Taiwan has blocked nearly 200 flights by Chinese airlines over the strait that separates the two rivals due to the carriers’ use of controversial new travel routes introduced by China.
Taipei has repeatedly called for four new flight paths to be cancelled since China launched them earlier in January, but their complaints have fallen on deaf ears on the mainland.
Authorities on the island said they had not been consulted over the routes and described their introduction as “reckless”, endangering flight safety, and politically motivated.
China Eastern Airlines and Xiamen Air have since requested to operate 176 additional flights between Taiwan and China during the Lunar New Year period in mid-February.
But Taiwan’s Civil Aeronautics Administration (CAA) said on Friday it had refused permission because the two airlines had been using the controversial new routes, even though the extra Lunar New Year flights they requested would not have flown along them.
It is the first action taken against Chinese airlines over the row.
“The two airlines’ requests are not approved for now because they are operating other flights using the M503 and related routes that are launched without a consensus between the two sides,” a CAA official told AFP.
M503 is an existing route introduced in 2015, which also sparked a backlash from Taiwan, prompting Beijing to move it closer to the mainland and use it only for north-to-south flights.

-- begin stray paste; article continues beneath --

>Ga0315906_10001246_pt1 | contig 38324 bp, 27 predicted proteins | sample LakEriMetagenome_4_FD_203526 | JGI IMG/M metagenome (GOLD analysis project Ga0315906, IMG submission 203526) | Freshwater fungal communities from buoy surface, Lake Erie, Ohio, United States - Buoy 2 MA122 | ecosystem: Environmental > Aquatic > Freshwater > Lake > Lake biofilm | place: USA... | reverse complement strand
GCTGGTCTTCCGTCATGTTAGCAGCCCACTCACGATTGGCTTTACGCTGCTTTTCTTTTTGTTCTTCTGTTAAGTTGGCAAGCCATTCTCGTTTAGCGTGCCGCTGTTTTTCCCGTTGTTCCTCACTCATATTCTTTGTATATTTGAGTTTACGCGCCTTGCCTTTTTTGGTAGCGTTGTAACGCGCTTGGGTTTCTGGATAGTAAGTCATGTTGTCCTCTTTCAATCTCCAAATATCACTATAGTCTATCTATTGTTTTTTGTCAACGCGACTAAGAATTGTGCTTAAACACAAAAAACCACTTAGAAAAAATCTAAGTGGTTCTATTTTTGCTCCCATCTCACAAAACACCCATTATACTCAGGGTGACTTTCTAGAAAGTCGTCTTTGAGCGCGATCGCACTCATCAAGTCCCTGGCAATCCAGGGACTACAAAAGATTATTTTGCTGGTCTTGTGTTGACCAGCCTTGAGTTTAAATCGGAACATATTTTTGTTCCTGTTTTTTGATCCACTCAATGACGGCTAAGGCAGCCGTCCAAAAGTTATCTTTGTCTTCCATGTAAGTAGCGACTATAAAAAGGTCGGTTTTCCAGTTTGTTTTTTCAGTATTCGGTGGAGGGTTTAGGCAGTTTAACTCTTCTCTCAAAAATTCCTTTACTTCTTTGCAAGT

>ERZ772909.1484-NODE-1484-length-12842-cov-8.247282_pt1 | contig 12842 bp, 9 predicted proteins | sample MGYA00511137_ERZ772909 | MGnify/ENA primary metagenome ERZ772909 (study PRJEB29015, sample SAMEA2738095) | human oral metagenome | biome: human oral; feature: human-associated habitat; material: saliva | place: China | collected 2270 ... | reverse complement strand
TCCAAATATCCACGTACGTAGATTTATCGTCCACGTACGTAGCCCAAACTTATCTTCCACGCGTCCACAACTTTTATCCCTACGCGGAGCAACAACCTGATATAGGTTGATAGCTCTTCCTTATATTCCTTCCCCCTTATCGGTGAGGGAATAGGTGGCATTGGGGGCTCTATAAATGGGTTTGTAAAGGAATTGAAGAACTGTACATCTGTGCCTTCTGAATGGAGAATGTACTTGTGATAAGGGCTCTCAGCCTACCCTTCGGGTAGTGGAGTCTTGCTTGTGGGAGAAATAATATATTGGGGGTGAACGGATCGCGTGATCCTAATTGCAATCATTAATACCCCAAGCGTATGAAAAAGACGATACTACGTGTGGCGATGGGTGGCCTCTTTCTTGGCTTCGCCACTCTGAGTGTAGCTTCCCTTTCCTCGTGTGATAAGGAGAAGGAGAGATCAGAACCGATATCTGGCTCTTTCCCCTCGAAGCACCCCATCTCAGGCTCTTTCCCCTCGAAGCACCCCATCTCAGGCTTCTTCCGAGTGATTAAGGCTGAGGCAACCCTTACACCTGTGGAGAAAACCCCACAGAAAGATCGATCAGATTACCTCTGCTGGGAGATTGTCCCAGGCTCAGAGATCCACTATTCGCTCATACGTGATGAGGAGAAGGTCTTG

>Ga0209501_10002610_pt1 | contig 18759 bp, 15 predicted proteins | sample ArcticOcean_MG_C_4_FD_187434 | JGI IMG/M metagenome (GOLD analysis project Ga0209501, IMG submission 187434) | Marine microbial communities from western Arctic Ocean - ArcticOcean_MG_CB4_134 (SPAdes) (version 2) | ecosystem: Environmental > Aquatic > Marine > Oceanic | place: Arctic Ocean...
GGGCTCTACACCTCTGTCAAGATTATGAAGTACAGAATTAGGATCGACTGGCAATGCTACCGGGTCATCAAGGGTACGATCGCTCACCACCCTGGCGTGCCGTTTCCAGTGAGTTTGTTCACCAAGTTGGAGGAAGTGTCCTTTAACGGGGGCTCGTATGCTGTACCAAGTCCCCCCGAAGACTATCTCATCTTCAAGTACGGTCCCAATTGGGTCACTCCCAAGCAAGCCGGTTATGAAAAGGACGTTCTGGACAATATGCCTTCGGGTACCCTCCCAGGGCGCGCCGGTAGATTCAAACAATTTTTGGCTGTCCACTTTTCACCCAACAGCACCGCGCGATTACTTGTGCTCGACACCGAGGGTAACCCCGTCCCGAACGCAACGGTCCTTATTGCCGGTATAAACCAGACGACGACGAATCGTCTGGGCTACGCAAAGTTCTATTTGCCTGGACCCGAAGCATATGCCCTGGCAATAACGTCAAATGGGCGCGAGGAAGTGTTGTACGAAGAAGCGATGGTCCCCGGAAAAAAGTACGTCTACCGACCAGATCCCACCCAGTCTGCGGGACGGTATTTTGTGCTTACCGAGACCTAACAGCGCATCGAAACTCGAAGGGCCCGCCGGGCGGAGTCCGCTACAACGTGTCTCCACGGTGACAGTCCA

The CAA official declined to comment on reports that around 50,000 passengers would be affected by the decision.
Beijing sees self-ruling democratic Taiwan as part of its territory to be brought back into the fold and has recently upped military drills around the island.
Cross-strait ties have steadily deteriorated since 2016 when Beijing-sceptic president Tsai Ing-wen took the reins. Chinese authorities unilaterally stopped communication between the two sides after she took office.
China said it had introduced the new flight routes to help ease congestion in its airspace over the strait.
The Civil Aviation Administration of China (CAAC) said the routes would only be used for civilian flights and China would maintain technical communications with Taiwan.
The CAAC added that the M503 route would also now be used for south-to-north flights, overriding the original restriction.
Taiwan’s military has said it would intercept, warn and repel if necessary any planes that cross into Taiwanese airspace and threaten the island’s security.